Home Medical Malpractice Chester County woman, 22, wins $18 million jury verdict in breast cancer malpractice case

Chester County woman, 22, wins $18 million jury verdict in breast cancer malpractice case

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WEST CHESTER — Four years ago, Kerri Downes, 22 at the time, was concerned when she discovered a lump in her right breast. She went to a nurse practitioner on March 29, 2018, and was told it was benign and there was nothing to be worried about.

Extensive tests were not done, as breast cancer in young women is extremely rare. An ultrasound, which may have discovered cancer, was not ordered.

Over the course of the next nine months, the lump in her breast grew from the size of a grape to even larger. She developed a burning and tingling sensation in her right breast and underarm area.

Alarmed, she went back to the same practice in December of 2018, but this time saw a physician, who discovered a palpable mass the size of a golf ball in her right breast. An ultrasound was performed, and medical professionals determined she had an aggressive form of breast cancer.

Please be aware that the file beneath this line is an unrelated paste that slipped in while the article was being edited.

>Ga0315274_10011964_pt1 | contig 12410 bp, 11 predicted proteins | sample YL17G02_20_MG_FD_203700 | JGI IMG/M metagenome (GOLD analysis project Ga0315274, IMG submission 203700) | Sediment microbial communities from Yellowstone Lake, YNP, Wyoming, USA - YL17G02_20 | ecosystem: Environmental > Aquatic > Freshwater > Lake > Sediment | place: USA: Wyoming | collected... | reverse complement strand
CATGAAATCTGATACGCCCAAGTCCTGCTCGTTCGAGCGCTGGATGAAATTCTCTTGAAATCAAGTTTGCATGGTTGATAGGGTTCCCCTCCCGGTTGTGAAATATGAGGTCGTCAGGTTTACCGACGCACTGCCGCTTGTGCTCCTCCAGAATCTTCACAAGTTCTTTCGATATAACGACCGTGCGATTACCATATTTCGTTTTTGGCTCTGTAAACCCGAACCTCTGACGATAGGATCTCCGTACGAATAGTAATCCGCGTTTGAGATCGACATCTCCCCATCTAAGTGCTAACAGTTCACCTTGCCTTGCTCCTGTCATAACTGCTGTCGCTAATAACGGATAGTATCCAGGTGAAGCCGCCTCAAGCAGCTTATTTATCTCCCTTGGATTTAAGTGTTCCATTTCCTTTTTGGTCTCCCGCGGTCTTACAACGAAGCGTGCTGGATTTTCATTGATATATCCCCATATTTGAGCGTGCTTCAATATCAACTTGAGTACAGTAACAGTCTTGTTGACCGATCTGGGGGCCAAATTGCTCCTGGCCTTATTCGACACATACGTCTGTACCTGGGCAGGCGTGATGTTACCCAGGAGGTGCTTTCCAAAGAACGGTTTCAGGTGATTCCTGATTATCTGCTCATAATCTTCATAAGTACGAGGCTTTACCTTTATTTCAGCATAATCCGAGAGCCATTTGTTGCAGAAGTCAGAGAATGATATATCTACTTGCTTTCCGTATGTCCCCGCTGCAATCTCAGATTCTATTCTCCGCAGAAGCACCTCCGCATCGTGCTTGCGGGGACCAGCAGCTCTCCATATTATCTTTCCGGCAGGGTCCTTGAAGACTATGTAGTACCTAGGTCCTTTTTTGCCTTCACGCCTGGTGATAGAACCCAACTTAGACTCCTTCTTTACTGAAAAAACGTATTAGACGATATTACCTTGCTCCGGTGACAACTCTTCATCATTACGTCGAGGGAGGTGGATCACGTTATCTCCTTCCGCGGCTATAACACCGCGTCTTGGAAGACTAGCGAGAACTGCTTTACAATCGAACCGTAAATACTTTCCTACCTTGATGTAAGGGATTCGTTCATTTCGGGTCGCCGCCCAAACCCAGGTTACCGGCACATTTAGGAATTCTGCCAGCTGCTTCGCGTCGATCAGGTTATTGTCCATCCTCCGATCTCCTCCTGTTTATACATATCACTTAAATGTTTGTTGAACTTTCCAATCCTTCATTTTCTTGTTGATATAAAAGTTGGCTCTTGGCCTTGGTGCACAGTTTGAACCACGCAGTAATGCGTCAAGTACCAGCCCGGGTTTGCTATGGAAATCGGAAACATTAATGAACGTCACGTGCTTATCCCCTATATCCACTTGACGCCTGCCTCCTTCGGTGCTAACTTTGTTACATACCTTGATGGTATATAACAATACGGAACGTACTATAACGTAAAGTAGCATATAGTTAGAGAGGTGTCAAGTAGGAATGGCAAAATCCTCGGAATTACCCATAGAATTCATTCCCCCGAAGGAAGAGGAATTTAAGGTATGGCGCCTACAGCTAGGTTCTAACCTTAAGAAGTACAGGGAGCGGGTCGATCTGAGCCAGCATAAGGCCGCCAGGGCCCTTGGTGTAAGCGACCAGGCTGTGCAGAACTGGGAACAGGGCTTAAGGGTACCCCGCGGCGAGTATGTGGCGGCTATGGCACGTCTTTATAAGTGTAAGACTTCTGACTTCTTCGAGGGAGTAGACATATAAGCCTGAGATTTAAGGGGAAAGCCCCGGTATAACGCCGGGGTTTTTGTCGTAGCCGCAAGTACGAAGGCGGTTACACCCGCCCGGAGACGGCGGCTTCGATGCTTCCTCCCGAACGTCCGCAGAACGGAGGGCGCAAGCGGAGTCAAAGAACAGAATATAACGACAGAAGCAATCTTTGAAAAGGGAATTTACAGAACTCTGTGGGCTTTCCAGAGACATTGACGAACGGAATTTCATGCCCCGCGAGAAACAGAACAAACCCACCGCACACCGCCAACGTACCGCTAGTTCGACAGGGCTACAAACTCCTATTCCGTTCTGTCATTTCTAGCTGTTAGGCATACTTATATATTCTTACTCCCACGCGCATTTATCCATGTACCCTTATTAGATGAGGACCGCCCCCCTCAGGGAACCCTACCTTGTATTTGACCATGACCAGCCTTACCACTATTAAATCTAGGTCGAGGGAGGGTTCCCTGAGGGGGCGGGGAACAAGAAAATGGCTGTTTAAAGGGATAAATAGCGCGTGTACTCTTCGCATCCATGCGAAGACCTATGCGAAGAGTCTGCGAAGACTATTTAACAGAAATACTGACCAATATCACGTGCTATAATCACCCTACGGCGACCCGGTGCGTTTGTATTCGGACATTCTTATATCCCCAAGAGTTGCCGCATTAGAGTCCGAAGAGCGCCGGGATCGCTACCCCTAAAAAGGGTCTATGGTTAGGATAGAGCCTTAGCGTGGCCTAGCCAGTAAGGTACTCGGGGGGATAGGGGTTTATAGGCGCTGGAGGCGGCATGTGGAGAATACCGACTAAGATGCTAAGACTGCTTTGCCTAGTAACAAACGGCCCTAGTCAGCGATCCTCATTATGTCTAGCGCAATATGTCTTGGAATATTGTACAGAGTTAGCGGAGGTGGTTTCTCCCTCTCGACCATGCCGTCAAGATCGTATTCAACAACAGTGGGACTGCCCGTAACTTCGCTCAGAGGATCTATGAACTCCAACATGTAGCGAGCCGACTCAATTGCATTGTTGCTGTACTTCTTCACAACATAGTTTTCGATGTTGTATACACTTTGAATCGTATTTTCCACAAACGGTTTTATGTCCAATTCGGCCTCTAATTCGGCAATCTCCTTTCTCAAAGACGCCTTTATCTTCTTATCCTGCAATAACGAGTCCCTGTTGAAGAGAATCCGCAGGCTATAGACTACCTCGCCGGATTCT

At the time of pathology, Downes, who lives in Phoenixville, had the cancerous mass removed, but it had spread into three of her lymph nodes. The mass had grown from 1.5 centimeters in March of 2018 to 4 centimeters by the end of the year.

On Friday, Downes was awarded an $18 million jury verdict in Chester County in a medical malpractice case that centered around a nurse practitioner failing to diagnose and timely treat her breast cancer.

The verdict was reached Friday after a two-week trial before Chester County Common Please Court Judge Edward Griffith.

“Health care providers need to listen to their patients. even when it involves a younger person,” said Matt Casey, a founding partner of Ross Feller Casey in Philadelphia who litigated the case. “The cancer invaded her lymph nodes which reduced her chances of being able to live a longer life.

Casey said that had Downes been given proper medical care when she sought medical help, her cancer would have been nipped in the bud in the very early stage, which is easily treatable.

Instead, due to the delay in treating the disease, Downes, now 26, has suffered the consequences of the local spread of her disease.

“She lost a significant amount in terms of life expectancy over the next 10 to 15 years, and that’s what this case is about,” Casey said.

Downes is an experienced registered nurse providing emergency care at a Level II trauma center. She is a graduate of Vizient/AACN Nurse Residency Program and worked at Wegman’s Market as a pharmacy technician from 2012 to 2018.

She is a graduate of Immaculata University’s nursing program. She plans to continue working.

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